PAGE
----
77 P.2d 885

THE PEOPLE, Respondent, v. HAVEN EDWIN POLLOCK, Appellant.

Docket No. 3058.Court of Appeal of California, Second District, Division One.
March 22, 1938.

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APPEAL from a judgment of the Superior Court of Los Angeles County. Lewis Howell Smith, Judge. Affirmed.

The facts are stated in the opinion of the court.

Agins Allen for Appellant.

U.S. Webb, Attorney-General, and Bayard Rhone, Deputy Attorney-General, for Respondent.

DORAN, J.

Defendant, who was found guilty by a jury of the offense of rape, a felony, appeals from the judgment.

The evidence reveals the following: the prosecutrix was a single woman at the time of the alleged attack; she was 33 years of age, weighed 117 pounds, and was a nurse by occupation. She was living with another nurse in an apartment in Los Angeles, and, in fact, had been in Los Angeles for only six months. She first met the defendant, who was a friend of her roommate’s boy friend, on August 9, 1937. About a week later, namely on Sunday, August 15th, in the afternoon, defendant and another man who was referred to as “Butch” called upon the prosecutrix at her apartment. After they had stayed awhile, the prosecutrix told them she was going to a dinner party that evening. Defendant, however, persuaded her to accompany them to Glendale, as he was driving “Butch” home; he told her that she would

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be back at the apartment by 7:30 P.M. It appears that after “Butch” was let out of the car at his destination, defendant drove for about fifteen or twenty minutes until he had reached a deserted place in Burbank, off of the road. The prosecutrix was unfamiliar with the territory surrounding Los Angeles. She testified that, “. . . I asked him where we were going and he just kept quiet and I thought we were going towards home.” Defendant at that place stopped the car and thereupon proceeded to force his attentions upon the prosecutrix. She struggled and finally succeeded in getting away from the car. Defendant, however, overtook her, and completed the attack upon which the alleged offense is based. Police officers subsequently arrived upon the scene.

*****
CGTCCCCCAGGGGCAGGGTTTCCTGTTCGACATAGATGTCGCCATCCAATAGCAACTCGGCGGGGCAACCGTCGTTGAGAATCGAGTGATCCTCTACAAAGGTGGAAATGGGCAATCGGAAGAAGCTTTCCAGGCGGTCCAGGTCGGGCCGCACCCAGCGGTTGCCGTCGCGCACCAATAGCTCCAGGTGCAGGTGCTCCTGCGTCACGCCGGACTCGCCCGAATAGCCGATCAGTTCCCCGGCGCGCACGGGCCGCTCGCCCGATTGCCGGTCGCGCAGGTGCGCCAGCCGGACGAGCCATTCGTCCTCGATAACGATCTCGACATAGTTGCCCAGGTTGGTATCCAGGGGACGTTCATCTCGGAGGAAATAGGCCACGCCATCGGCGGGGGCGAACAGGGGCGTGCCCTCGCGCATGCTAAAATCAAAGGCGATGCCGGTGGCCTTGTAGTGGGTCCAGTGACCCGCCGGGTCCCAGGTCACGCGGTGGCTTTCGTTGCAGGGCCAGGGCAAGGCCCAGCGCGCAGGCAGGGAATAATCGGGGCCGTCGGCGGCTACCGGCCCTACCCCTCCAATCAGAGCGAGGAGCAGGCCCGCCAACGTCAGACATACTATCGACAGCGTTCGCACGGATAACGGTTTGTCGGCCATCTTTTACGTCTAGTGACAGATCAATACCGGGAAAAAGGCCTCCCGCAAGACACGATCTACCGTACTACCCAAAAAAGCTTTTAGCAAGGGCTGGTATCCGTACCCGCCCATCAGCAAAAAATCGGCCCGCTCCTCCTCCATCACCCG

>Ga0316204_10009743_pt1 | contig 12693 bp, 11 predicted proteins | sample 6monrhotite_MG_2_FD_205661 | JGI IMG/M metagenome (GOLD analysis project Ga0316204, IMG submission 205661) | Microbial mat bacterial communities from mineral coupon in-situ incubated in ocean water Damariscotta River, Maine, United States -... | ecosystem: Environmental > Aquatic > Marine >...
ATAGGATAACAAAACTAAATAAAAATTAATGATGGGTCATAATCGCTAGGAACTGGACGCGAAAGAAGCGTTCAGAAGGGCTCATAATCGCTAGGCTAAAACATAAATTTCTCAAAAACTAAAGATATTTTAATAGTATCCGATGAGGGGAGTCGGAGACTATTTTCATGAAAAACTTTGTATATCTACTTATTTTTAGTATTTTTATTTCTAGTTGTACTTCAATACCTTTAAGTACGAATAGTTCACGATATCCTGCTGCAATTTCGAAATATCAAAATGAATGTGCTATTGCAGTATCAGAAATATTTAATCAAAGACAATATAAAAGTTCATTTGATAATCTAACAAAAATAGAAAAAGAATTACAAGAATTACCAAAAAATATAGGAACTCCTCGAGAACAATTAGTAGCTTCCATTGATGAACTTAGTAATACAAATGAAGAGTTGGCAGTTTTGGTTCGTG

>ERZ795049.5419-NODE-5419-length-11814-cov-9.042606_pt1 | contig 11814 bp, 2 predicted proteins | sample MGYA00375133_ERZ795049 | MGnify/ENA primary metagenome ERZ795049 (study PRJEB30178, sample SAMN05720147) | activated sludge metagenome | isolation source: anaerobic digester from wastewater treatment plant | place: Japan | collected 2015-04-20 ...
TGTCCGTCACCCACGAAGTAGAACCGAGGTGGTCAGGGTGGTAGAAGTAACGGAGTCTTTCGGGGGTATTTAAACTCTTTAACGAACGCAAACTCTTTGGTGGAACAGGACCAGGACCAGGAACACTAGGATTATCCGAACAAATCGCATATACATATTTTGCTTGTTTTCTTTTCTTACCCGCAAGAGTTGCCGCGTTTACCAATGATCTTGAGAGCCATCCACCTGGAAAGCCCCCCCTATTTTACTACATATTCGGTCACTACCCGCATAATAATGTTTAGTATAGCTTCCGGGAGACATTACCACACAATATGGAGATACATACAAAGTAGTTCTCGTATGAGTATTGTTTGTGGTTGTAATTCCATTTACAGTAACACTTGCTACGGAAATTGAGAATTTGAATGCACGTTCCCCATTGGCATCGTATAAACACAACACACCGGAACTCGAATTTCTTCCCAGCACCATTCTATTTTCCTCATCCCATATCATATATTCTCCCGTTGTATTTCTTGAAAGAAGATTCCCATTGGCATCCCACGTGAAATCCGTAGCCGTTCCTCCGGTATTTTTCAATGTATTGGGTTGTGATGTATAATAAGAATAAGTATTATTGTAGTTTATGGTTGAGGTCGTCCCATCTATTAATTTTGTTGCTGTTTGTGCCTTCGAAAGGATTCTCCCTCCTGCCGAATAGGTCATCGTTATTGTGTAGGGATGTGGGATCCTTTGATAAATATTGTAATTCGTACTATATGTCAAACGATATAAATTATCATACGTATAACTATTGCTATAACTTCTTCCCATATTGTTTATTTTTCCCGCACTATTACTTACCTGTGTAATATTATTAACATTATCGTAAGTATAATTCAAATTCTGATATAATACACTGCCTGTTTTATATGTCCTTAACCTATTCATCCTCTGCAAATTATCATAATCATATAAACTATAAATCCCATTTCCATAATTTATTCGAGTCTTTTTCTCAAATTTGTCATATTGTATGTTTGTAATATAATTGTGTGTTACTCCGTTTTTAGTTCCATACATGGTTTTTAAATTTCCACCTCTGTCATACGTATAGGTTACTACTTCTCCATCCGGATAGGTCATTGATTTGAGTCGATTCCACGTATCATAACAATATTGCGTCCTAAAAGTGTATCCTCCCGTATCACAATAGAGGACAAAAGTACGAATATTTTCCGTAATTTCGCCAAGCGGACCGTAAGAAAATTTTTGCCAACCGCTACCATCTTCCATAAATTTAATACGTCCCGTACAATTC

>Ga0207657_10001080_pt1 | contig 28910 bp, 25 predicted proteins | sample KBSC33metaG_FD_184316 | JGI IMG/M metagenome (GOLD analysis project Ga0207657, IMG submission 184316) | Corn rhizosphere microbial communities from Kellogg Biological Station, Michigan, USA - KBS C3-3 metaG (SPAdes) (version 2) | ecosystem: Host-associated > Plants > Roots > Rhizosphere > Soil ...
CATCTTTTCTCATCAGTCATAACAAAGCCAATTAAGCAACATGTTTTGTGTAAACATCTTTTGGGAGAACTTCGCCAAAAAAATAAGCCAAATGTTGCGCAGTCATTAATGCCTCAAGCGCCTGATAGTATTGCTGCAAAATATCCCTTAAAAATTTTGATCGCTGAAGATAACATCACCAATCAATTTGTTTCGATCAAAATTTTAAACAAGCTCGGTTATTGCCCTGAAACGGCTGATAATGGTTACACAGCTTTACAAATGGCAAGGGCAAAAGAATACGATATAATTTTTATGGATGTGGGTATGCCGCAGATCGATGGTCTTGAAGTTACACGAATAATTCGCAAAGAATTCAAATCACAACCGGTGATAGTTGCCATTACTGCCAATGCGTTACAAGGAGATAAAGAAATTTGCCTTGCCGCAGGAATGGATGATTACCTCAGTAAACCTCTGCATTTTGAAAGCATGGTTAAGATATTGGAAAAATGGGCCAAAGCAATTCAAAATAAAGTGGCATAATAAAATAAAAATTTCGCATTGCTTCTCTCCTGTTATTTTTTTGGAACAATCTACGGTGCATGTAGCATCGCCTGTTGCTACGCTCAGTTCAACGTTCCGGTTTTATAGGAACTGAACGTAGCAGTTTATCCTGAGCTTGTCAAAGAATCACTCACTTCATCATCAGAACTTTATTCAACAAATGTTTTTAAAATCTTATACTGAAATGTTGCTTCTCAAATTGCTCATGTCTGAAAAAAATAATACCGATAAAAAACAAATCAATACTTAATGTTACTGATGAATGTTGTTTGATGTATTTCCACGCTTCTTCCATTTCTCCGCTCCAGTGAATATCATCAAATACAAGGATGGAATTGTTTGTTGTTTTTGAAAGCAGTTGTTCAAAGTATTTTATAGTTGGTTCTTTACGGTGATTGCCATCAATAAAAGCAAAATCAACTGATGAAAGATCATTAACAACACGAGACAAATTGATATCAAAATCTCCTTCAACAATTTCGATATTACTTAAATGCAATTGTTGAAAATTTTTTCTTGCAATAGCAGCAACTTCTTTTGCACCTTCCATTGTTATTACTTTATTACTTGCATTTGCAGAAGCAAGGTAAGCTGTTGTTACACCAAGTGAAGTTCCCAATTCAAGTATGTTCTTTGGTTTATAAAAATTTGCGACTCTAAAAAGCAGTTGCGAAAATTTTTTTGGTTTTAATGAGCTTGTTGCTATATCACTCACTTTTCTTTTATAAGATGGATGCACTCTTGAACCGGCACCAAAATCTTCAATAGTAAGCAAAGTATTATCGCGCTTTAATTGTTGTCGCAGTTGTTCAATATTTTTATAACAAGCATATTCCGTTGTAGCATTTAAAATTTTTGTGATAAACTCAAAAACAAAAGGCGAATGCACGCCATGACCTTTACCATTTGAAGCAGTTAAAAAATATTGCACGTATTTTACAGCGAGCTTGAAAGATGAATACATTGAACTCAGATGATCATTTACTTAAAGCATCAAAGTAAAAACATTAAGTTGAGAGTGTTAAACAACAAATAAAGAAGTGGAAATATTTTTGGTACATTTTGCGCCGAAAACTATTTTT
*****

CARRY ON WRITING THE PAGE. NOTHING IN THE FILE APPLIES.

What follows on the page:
The physician who examined the prosecutrix at the Burbank Emergency Hospital shortly thereafter, testified that she was “in a hysterical state, and she was crying and wringing her hands . . .”, and that he “noticed that her stockings were torn and her knees were abrased as if she had fallen or been on some sharp object, and I noticed that her thighs were skinned with blood on them about two-thirds of the way down to the knees, and I examined the vaginal tract, and I noticed that the hymen, or the maidenhead had been torn and that it was bleeding and blood was still oozing from it. And, on further examination there was blood inside, coming from that wound.”

Appellant contends, in substance, that the evidence is insufficient to sustain a conviction of rape with force and violence; that the court failed to instruct the jury properly on the question of the resistance of a female to support the charge of rape; that the introduction into evidence of testimony tending to show that the prosecutrix was of previous chaste character, was improperly admitted; that the district attorney was guilty of misconduct in asking the prosecutrix whether the defendant had communicated gonorrhea to her; and that it was error to permit the impeachment of defendant’s character witness who had “expressed the personal opinion to the arresting officers that the defendant was `tough’.”

[1] With regard to appellant’s contention first above mentioned, namely, that the evidence is insufficient to sustain the conviction, it may be said that in all probability the

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same argument offered in support of the appeal herein was also addressed to the jury. That question, which was then a question of fact, was decided adversely to the defendant, and the determination thereof by the jury is final unless, for legal reasons, it becomes the court’s duty to set it aside. Such rule applies not only to trial courts but to appellate tribunals as well. There is nothing in the record that would justify the conclusion that, as a matter of law, the evidence is insufficient to support the verdict of the jury.